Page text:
Nickerson can still rattle off the starting roster from those two years Canales coached the Colts, but the records from a freshman and sophomore team in 2004 and 2005 don't exist even in the farthest corners of the internet.

"The loss never was like the end result," though, interjects Nickerson. "It was like, what lesson did we learn from these little things?"

And Josh Canales, who would win a national title as a baseball player with the Florida Gators and go on to play in the Dodgers' and Astros' organization, remembers that time one way.

"In all my years of playing ball, those two years may have been the most fun that I ever had."


All those involved in those two years at Carson thought that was Dave's future. They thought that if all his dreams and career aspirations came true, he'd go on to become one of the greatest coaches Caron's varsity team, previously a perennial powerhouse, had ever seen. Frankly, it was more than Dave could have hoped for at the time. But Dave's wife, Lizzy, saw something in her husband, the coach. She sat him down and told him, I think you can take this as far as you want. So, with her encouragement, Dave went to his brother.

"And I remember him saying, 'Hey, man, I want to take this as far I can go,'" Josh recalled. "'And I think I'm going to have to step out of the high school ranks.'"

It meant the brothers weren't going to coach at Carson together any longer, but those two seasons coaching the freshman and sophomore team, instead of setting the path to becoming Carson's varsity coach, became the building blocks for the future headman for an NFL club.

Building blocks like talent evaluation and motivation. Seeing something in Jack Sula and drawing that out of him are the same traits that helped Canales identify what quarterbacks like Russell Wilson, Geno Smith, and Baker Mayfield do best and helped lead them to career years.

"He'll tell you straight up, keep it raw and uncut with you, about your performance or what you can and can't (do), what he thinks you can be," explains Sula. "You want to go to bat for a guy like that, who is very genuine, who's out for your best interests."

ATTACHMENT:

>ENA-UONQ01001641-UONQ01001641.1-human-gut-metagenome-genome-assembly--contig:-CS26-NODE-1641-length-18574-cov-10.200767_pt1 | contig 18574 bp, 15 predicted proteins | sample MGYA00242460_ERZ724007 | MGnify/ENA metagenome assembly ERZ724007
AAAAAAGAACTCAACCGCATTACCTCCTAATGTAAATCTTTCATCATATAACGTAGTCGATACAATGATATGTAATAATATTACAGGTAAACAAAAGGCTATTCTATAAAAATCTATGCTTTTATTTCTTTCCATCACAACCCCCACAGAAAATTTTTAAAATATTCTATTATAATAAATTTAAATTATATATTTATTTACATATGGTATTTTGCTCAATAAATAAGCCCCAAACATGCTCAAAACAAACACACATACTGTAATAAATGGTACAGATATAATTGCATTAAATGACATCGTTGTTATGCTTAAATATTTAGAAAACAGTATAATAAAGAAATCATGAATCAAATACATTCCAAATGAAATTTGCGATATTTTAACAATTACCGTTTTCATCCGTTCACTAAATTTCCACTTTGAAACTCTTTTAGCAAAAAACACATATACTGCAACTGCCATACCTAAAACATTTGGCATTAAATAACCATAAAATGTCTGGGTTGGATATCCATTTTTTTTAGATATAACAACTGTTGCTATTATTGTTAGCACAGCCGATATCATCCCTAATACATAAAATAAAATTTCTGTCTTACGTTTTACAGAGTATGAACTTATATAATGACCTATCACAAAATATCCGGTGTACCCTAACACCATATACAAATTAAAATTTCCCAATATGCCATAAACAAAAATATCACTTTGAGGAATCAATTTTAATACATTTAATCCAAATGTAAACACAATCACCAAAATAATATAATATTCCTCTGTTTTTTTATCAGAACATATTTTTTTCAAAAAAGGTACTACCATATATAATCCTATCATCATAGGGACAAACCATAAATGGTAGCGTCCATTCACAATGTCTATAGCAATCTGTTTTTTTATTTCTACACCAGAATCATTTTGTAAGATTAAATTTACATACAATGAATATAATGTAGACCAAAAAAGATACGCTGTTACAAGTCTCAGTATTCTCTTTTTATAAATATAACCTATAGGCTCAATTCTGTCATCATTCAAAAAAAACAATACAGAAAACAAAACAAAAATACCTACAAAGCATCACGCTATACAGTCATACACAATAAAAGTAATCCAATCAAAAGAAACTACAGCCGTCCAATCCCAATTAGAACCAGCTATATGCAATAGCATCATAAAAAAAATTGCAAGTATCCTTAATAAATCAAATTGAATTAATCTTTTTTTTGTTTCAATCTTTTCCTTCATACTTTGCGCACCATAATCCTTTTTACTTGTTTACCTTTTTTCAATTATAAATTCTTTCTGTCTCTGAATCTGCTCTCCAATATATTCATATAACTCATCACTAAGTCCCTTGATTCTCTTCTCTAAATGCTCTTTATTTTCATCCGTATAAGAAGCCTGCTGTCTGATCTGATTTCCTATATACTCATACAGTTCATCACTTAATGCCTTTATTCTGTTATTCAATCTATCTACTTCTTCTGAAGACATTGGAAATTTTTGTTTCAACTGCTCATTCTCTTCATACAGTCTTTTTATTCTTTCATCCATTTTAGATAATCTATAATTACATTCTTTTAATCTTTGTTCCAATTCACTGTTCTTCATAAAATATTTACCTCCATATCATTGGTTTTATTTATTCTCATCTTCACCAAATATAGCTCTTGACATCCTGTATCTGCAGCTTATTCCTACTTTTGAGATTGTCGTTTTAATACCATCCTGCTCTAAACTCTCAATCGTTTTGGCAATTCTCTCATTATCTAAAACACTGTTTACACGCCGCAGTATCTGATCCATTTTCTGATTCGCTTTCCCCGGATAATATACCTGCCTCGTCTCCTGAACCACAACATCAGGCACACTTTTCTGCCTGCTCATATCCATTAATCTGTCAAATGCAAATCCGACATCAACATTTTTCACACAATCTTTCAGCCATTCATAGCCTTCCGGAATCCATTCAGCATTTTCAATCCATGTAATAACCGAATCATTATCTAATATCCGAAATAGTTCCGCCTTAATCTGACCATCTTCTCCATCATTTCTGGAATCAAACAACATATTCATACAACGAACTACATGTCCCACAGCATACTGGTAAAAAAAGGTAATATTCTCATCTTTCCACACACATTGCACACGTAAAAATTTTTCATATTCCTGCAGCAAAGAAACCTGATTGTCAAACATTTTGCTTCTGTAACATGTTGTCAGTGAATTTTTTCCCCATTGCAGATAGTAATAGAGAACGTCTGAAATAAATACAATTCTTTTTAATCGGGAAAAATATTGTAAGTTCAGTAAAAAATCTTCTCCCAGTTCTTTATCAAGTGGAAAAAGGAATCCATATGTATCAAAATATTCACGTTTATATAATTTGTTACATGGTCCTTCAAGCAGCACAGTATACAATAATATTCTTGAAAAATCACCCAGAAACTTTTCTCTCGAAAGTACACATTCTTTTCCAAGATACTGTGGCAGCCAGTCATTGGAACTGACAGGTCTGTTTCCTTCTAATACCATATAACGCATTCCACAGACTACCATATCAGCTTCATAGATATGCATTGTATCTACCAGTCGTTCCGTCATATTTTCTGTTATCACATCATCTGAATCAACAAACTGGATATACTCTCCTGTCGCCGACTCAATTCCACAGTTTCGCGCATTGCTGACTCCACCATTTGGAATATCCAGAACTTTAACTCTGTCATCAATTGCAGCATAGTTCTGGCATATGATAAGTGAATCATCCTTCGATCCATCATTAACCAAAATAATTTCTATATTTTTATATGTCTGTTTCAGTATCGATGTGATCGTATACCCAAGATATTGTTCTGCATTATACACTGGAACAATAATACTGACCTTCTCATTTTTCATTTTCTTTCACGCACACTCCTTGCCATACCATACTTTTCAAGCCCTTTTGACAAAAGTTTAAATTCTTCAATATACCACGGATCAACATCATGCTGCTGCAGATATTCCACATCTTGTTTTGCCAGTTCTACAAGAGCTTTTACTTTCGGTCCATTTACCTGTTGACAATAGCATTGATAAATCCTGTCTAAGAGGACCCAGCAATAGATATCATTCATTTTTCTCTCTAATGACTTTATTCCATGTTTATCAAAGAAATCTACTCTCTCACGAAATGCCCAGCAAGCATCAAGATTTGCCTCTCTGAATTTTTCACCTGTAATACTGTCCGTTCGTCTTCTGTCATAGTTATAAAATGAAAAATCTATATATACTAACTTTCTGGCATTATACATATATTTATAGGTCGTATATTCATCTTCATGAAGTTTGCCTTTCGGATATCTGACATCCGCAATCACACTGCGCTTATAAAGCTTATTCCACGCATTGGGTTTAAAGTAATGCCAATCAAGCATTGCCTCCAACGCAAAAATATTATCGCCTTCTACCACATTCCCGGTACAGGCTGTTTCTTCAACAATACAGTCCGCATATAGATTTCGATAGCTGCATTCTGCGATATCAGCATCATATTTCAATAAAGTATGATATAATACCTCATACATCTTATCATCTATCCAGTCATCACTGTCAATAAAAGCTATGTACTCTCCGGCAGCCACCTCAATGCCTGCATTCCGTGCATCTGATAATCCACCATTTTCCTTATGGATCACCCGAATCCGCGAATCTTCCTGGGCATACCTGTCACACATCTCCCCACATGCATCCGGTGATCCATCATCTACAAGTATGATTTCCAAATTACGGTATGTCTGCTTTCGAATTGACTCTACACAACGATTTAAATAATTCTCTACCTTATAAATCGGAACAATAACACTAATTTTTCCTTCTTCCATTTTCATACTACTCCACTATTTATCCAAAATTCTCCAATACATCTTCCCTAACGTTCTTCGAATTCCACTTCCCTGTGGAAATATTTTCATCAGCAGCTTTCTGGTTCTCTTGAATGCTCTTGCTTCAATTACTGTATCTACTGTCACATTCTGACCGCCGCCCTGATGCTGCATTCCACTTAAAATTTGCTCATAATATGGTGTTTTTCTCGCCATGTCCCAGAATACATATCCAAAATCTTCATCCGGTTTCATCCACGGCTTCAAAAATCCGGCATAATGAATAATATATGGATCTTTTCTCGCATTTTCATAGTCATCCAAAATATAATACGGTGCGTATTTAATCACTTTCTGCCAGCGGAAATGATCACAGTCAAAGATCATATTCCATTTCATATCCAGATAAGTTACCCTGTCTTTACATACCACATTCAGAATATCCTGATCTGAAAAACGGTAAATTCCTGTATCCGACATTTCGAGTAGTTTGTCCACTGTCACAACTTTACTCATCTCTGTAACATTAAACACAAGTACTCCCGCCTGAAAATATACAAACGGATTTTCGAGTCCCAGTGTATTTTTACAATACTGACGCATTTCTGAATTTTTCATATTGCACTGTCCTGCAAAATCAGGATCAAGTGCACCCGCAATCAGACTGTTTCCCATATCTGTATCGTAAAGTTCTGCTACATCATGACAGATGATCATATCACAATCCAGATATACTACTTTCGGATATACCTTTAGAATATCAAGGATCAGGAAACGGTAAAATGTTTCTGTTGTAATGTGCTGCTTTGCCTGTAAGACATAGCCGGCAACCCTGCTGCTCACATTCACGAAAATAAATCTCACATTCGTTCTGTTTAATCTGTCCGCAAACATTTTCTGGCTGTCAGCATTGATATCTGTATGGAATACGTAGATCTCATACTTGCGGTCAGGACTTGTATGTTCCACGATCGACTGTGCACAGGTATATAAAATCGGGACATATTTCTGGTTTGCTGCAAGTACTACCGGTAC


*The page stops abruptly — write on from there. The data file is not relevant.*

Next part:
Building blocks like not only football acumen but galvanizing energy.

"One of my philosophies is, if you win the person's heart, the people's heart, they'll play for you, they'll do anything for you," preaches Nickerson. He's now the chaplain for the Los Angeles Rams and has been since they moved to California. He's been around Sean McVay on the sidelines and as the Rams won a Super Bowl. He's seen what it takes, and now he sees that echoed in his best friend.

Russell Wilson, Dave Canales

"I believe Davey has that type of potential to have that type of influence on that organization…Sean McVay, he has a lot of swag, and it's not a show; it's just kind of like who he is. And Davey has a lot of swag," Nickerson laughs before adding, "and I'm using the term loosely."

What the "swag" comes down to, though, is "he's very confident in what he's doing."

After those two years at Carson, Canales coached at El Camino College as the special teams and tight ends coach. He spent a year at USC as an assistant strength coach, then moved north with the Seattle Seahawks and eventually east to the Tampa Bay Buccaneers and now Carolina Panthers. But he still remembers that first team.

He and Kevin are still close. When Kevin was ready to propose to Bebe, it was Dave who set everything up, hanging twinkle stars, getting the music ready, and, as Kevin ribs him about, "he was crying more than I was! That's my guy."

When Jack was tearing up the field as a senior at Carson, Dave, already coaching in the college ranks by then, still trained him and helped him decide what to put in a highlight reel. When the Seahawks would travel to Los Angeles for a yearly date with the Rams, Jack would pick his former coach up, and they'd head to In-And-Out because "there are no In-and-Out's in Seattle!" and reminisce.

"He's always been destined for greatness," Sula maintains, "and it would not surprise me if he turns that organization around. And him being with Bryce Young, what better man to help him than Davey?"

The photo is out of the box now, waiting to find its spot in the head coach's office at Bank of America Stadium. It's faded and curling around the edges in a way that says it's been loved for years.

Dave Canales looks at it every day, focusing on the man standing near the edge of the scrum.

He was young, didn't know what he didn't know, and still had so much to learn.

He never wants to forget that coach.

For without that freshman and sophomore coach, there is no Dave Canales, NFL head coach.

View images of the Panthers' new head coach and President of Football Operations/General Manager as they set foot in Charlotte following the Senior Bowl.